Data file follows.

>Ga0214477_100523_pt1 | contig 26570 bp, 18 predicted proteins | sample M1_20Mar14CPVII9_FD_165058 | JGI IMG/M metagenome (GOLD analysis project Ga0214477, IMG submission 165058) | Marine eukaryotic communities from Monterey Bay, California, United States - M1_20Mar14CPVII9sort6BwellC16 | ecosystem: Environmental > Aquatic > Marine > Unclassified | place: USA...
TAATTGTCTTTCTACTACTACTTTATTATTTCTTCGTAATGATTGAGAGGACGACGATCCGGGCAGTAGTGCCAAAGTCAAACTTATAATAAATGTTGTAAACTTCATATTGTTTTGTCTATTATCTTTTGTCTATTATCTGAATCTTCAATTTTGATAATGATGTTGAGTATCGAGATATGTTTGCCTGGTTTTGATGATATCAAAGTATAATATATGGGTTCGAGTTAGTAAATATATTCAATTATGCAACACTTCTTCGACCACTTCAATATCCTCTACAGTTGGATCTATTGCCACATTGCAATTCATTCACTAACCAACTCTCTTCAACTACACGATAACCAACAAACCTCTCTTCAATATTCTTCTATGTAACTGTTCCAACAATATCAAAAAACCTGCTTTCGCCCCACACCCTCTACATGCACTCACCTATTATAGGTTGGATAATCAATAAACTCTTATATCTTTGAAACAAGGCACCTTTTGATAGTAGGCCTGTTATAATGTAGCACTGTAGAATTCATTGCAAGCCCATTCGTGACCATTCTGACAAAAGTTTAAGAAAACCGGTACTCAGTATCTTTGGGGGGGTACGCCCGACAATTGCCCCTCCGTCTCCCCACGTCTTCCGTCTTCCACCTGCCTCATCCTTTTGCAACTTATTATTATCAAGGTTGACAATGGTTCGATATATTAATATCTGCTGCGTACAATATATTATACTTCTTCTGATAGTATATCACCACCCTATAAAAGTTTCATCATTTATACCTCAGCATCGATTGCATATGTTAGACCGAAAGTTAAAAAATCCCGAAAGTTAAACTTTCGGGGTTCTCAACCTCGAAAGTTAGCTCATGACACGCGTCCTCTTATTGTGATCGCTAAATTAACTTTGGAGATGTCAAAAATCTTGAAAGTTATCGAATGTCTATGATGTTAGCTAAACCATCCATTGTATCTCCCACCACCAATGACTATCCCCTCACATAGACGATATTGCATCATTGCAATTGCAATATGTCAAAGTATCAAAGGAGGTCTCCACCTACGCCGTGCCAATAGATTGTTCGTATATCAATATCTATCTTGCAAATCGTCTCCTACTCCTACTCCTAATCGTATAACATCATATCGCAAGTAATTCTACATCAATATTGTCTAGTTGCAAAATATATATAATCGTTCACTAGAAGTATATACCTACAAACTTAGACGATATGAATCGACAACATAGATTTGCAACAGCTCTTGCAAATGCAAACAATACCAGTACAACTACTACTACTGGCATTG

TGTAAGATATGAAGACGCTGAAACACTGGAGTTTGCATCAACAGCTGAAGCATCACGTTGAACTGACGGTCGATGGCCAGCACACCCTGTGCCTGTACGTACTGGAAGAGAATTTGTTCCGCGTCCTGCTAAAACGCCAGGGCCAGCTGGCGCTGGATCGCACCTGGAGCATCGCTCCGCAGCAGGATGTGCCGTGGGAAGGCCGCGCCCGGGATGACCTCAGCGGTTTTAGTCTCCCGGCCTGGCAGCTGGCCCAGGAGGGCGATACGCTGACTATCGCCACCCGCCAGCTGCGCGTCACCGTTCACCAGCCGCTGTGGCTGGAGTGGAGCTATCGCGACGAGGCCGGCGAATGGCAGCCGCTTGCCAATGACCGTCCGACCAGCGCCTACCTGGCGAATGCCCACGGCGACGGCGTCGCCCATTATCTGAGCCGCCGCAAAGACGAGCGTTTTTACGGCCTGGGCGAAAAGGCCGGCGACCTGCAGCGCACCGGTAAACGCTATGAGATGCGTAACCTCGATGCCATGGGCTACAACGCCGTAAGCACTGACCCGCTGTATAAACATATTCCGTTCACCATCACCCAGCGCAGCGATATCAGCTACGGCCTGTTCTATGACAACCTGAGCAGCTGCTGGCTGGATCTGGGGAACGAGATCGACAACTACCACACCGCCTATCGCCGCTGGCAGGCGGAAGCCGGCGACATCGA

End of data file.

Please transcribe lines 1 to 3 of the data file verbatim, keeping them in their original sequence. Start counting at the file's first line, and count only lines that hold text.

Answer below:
>Ga0214477_100523_pt1 | contig 26570 bp, 18 predicted proteins | sample M1_20Mar14CPVII9_FD_165058 | JGI IMG/M metagenome (GOLD analysis project Ga0214477, IMG submission 165058) | Marine eukaryotic communities from Monterey Bay, California, United States - M1_20Mar14CPVII9sort6BwellC16 | ecosystem: Environmental > Aquatic > Marine > Unclassified | place: USA...
TAATTGTCTTTCTACTACTACTTTATTATTTCTTCGTAATGATTGAGAGGACGACGATCCGGGCAGTAGTGCCAAAGTCAAACTTATAATAAATGTTGTAAACTTCATATTGTTTTGTCTATTATCTTTTGTCTATTATCTGAATCTTCAATTTTGATAATGATGTTGAGTATCGAGATATGTTTGCCTGGTTTTGATGATATCAAAGTATAATATATGGGTTCGAGTTAGTAAATATATTCAATTATGCAACACTTCTTCGACCACTTCAATATCCTCTACAGTTGGATCTATTGCCACATTGCAATTCATTCACTAACCAACTCTCTTCAACTACACGATAACCAACAAACCTCTCTTCAATATTCTTCTATGTAACTGTTCCAACAATATCAAAAAACCTGCTTTCGCCCCACACCCTCTACATGCACTCACCTATTATAGGTTGGATAATCAATAAACTCTTATATCTTTGAAACAAGGCACCTTTTGATAGTAGGCCTGTTATAATGTAGCACTGTAGAATTCATTGCAAGCCCATTCGTGACCATTCTGACAAAAGTTTAAGAAAACCGGTACTCAGTATCTTTGGGGGGGTACGCCCGACAATTGCCCCTCCGTCTCCCCACGTCTTCCGTCTTCCACCTGCCTCATCCTTTTGCAACTTATTATTATCAAGGTTGACAATGGTTCGATATATTAATATCTGCTGCGTACAATATATTATACTTCTTCTGATAGTATATCACCACCCTATAAAAGTTTCATCATTTATACCTCAGCATCGATTGCATATGTTAGACCGAAAGTTAAAAAATCCCGAAAGTTAAACTTTCGGGGTTCTCAACCTCGAAAGTTAGCTCATGACACGCGTCCTCTTATTGTGATCGCTAAATTAACTTTGGAGATGTCAAAAATCTTGAAAGTTATCGAATGTCTATGATGTTAGCTAAACCATCCATTGTATCTCCCACCACCAATGACTATCCCCTCACATAGACGATATTGCATCATTGCAATTGCAATATGTCAAAGTATCAAAGGAGGTCTCCACCTACGCCGTGCCAATAGATTGTTCGTATATCAATATCTATCTTGCAAATCGTCTCCTACTCCTACTCCTAATCGTATAACATCATATCGCAAGTAATTCTACATCAATATTGTCTAGTTGCAAAATATATATAATCGTTCACTAGAAGTATATACCTACAAACTTAGACGATATGAATCGACAACATAGATTTGCAACAGCTCTTGCAAATGCAAACAATACCAGTACAACTACTACTACTGGCATTG

TGTAAGATATGAAGACGCTGAAACACTGGAGTTTGCATCAACAGCTGAAGCATCACGTTGAACTGACGGTCGATGGCCAGCACACCCTGTGCCTGTACGTACTGGAAGAGAATTTGTTCCGCGTCCTGCTAAAACGCCAGGGCCAGCTGGCGCTGGATCGCACCTGGAGCATCGCTCCGCAGCAGGATGTGCCGTGGGAAGGCCGCGCCCGGGATGACCTCAGCGGTTTTAGTCTCCCGGCCTGGCAGCTGGCCCAGGAGGGCGATACGCTGACTATCGCCACCCGCCAGCTGCGCGTCACCGTTCACCAGCCGCTGTGGCTGGAGTGGAGCTATCGCGACGAGGCCGGCGAATGGCAGCCGCTTGCCAATGACCGTCCGACCAGCGCCTACCTGGCGAATGCCCACGGCGACGGCGTCGCCCATTATCTGAGCCGCCGCAAAGACGAGCGTTTTTACGGCCTGGGCGAAAAGGCCGGCGACCTGCAGCGCACCGGTAAACGCTATGAGATGCGTAACCTCGATGCCATGGGCTACAACGCCGTAAGCACTGACCCGCTGTATAAACATATTCCGTTCACCATCACCCAGCGCAGCGATATCAGCTACGGCCTGTTCTATGACAACCTGAGCAGCTGCTGGCTGGATCTGGGGAACGAGATCGACAACTACCACACCGCCTATCGCCGCTGGCAGGCGGAAGCCGGCGACATCGA